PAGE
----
By David Tett Consumer Electronics
Amazon Fire OS powered TVs were made available in the USA last year and reports suggest that the online retailer is looking to push these sets outside of the USA, starting with the UK. 2017 saw Westinghouse, Seiki and Element partner with Amazon to release Fire OS sets under each of their respective names. More recently in April of this year, Amazon and Best Buy (once again just US) announced a partnership for a new line of Toshiba branded Fire TV Edition TVs, complete with HDR. This brought a new dimension to Amazon’s strategy in this space – an in-store presence. This added factor of Amazon TVs being available at retail stores (not just online) was significantly important given the overwhelming popularity of large screen sets being bought in bricks and mortar stores.
The inclusion of the TV-set into Amazon’s hardware roster performs an important role, widening its reach amongst consumers, increasing the use and accessibility of its services and ultimately helping to drive sales of other Amazon goods. Amazon already has strong roots into the TV-screen being the number one vendor within the media streamer market worldwide, with over 20% shipment share last year – despite only officially being available in a handful of countries – and has overtaken its main rivals Apple and Google. However, the media streamer market in comparison to smart TV is relatively small, with 53 million streamers expected to ship globally this year versus 155 million smart TVs. The recently launched Fire TV Cube is another step for Amazon in pushing to become the home screen for the TV, but for Amazon the larger prize lies beyond dominance in the low-priced media streamer market. Amazon looks set to position itself within the larger and more competitive TV market going head-to-head with the likes of Samsung and LG.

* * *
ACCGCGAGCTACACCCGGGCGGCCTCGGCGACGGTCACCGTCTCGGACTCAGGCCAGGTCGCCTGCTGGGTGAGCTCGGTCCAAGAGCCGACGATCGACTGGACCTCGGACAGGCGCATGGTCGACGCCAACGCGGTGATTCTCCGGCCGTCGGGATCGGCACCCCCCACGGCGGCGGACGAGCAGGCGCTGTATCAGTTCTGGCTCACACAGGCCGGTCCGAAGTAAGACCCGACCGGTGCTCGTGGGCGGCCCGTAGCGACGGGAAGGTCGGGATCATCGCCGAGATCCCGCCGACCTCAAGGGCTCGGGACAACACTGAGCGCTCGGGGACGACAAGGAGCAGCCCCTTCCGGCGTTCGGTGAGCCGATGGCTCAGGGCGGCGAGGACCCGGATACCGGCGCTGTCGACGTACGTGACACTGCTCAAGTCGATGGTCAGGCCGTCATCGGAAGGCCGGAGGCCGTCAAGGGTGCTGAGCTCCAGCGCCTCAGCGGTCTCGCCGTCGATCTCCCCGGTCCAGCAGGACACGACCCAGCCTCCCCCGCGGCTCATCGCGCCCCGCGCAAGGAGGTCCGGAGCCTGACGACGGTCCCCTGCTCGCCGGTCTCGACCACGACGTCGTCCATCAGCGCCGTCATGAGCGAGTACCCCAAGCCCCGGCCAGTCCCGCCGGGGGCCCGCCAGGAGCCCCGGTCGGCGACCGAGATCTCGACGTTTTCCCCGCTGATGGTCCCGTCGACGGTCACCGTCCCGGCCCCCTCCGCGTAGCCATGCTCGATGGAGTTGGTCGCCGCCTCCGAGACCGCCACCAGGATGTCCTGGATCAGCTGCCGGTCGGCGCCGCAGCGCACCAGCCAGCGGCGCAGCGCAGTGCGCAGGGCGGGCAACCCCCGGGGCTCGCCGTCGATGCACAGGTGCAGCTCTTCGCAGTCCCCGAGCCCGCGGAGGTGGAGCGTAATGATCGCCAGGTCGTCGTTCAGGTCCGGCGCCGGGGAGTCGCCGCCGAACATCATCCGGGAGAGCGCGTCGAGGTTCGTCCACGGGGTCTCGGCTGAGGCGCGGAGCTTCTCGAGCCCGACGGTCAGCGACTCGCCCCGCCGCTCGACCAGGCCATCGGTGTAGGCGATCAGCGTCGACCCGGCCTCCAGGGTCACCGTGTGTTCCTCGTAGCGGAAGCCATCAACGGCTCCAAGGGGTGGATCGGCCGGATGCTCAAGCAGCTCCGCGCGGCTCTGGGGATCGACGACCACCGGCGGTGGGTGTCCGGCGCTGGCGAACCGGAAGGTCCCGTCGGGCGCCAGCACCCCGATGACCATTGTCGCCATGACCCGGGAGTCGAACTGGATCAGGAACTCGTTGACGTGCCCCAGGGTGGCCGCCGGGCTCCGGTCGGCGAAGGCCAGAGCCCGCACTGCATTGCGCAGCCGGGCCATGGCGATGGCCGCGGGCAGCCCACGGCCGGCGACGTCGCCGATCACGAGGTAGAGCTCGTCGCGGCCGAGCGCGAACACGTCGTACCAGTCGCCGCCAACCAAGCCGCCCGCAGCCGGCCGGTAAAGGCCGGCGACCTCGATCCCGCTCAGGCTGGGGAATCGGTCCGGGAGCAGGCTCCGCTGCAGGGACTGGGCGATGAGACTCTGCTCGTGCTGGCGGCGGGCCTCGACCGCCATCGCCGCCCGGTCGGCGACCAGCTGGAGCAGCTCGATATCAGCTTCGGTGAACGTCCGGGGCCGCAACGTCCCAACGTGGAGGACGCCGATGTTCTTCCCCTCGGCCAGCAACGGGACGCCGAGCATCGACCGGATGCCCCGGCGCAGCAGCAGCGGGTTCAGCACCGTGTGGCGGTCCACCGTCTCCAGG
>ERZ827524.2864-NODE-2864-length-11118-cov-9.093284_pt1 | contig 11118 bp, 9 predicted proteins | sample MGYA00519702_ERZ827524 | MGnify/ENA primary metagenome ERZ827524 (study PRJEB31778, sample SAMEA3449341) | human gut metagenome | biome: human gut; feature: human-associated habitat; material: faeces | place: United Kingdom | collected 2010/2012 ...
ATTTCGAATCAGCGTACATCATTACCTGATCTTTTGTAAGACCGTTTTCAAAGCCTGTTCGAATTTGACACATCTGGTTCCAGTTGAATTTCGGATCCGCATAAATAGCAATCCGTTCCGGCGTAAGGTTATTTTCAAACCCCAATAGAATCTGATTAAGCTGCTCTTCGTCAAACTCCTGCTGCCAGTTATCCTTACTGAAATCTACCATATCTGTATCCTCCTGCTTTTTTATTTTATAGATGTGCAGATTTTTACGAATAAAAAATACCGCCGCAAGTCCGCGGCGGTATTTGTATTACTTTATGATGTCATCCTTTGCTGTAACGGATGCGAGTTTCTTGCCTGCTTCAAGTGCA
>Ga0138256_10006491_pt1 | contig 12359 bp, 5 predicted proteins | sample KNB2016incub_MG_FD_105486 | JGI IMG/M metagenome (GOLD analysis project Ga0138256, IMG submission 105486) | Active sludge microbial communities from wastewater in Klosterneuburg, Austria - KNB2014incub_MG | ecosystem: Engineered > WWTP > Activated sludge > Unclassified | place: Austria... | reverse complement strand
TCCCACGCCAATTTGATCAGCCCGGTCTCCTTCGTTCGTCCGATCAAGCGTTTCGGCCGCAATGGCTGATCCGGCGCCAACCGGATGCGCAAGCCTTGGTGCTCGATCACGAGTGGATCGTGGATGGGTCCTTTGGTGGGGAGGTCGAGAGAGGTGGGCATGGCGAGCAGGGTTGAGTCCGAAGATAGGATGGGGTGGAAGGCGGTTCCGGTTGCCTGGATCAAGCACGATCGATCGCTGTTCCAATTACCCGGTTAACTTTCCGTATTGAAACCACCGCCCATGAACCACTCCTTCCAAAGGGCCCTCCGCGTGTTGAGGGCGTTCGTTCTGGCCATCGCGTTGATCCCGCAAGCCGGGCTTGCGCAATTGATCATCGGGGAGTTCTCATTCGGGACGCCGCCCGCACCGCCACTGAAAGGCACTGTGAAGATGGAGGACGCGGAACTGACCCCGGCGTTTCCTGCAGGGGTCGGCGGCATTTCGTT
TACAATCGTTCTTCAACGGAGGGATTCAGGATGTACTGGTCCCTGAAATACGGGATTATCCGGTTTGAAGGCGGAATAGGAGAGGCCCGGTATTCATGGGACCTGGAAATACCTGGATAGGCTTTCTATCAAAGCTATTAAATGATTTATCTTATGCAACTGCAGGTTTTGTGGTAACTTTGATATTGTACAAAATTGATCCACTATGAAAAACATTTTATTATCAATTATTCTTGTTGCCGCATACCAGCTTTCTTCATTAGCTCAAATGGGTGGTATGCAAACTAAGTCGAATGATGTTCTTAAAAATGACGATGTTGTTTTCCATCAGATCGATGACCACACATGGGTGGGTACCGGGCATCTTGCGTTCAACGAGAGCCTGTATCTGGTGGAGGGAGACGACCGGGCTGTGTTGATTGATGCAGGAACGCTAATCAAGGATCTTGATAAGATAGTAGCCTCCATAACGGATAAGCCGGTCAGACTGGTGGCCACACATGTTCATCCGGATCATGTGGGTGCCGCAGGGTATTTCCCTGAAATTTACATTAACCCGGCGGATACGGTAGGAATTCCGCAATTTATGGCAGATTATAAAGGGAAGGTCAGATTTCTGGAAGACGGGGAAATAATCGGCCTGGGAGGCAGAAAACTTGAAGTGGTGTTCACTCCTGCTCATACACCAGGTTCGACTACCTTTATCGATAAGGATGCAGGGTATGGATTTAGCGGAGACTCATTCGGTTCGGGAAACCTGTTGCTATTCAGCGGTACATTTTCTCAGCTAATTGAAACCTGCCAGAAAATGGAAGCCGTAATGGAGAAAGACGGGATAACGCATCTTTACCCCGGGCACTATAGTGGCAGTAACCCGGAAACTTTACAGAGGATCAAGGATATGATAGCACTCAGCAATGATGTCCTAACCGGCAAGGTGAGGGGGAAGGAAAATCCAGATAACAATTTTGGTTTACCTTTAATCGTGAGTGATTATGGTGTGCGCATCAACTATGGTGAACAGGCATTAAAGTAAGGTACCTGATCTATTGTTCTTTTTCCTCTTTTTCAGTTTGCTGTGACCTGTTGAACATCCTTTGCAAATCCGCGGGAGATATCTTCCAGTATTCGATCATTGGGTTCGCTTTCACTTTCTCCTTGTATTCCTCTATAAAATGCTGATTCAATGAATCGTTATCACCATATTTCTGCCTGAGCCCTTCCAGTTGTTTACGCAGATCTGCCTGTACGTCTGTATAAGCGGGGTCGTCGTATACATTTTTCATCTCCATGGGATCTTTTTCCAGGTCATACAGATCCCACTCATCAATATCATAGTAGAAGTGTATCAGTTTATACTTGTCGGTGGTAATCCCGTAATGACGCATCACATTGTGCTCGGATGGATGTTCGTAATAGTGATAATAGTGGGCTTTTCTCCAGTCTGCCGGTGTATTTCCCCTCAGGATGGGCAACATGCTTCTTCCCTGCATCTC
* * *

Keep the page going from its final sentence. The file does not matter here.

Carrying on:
The potential release of an Amazon powered TV in international markets stems beyond just selling consumers an increasingly commoditised black box, Amazon’s ability to build out a fully-fledged content proposition combining FTA content with its own Prime Video streaming service (including exclusive original content) SVOD and la carte subscriptions through Amazon Channels makes Amazon a pseudo Pay-TV operator and pushes it into the $200 billion+ per year industry enjoyed by the likes of Sky, Liberty Global and AT&T. This position was further strengthened by its recent acquisition of a Premier League rights package from 2019. Yet, perhaps the most compelling point to raise on how this all unfolds is how Amazon’s control across hardware, platform, services and knowledge of its customers, provides it with the ability to offer potentially the most targeted advertising proposition of its kind. So, who should be more concerned – the TV set vendors or the traditional pay-TV operators?
It doesn’t come as any surprise that reports are suggesting Amazon will opt for the UK as its next stage for TV deployment. Amazon has seen its other hardware offerings rollout successfully in the UK; the number of Echo devices, Fire Tablets and Fire TV media streamers in use approached 8 million by the end of 2017 and it has over 7 million Prime members. But Amazon will need to build more TV manufacturer partnerships to be successful, one brand is unlikely to suffice, or does it launch its own branded set? Something Apple has been rumoured to be developing for the past 5 years (but has more recently gone quiet on). Reviewing Amazon’s strategy from a geographical standpoint and retention position, releasing a Fire OS TV internationally would certainly fit in with entire home / lifestyle control, but it may take time for it to reach the same levels it has with its other devices.
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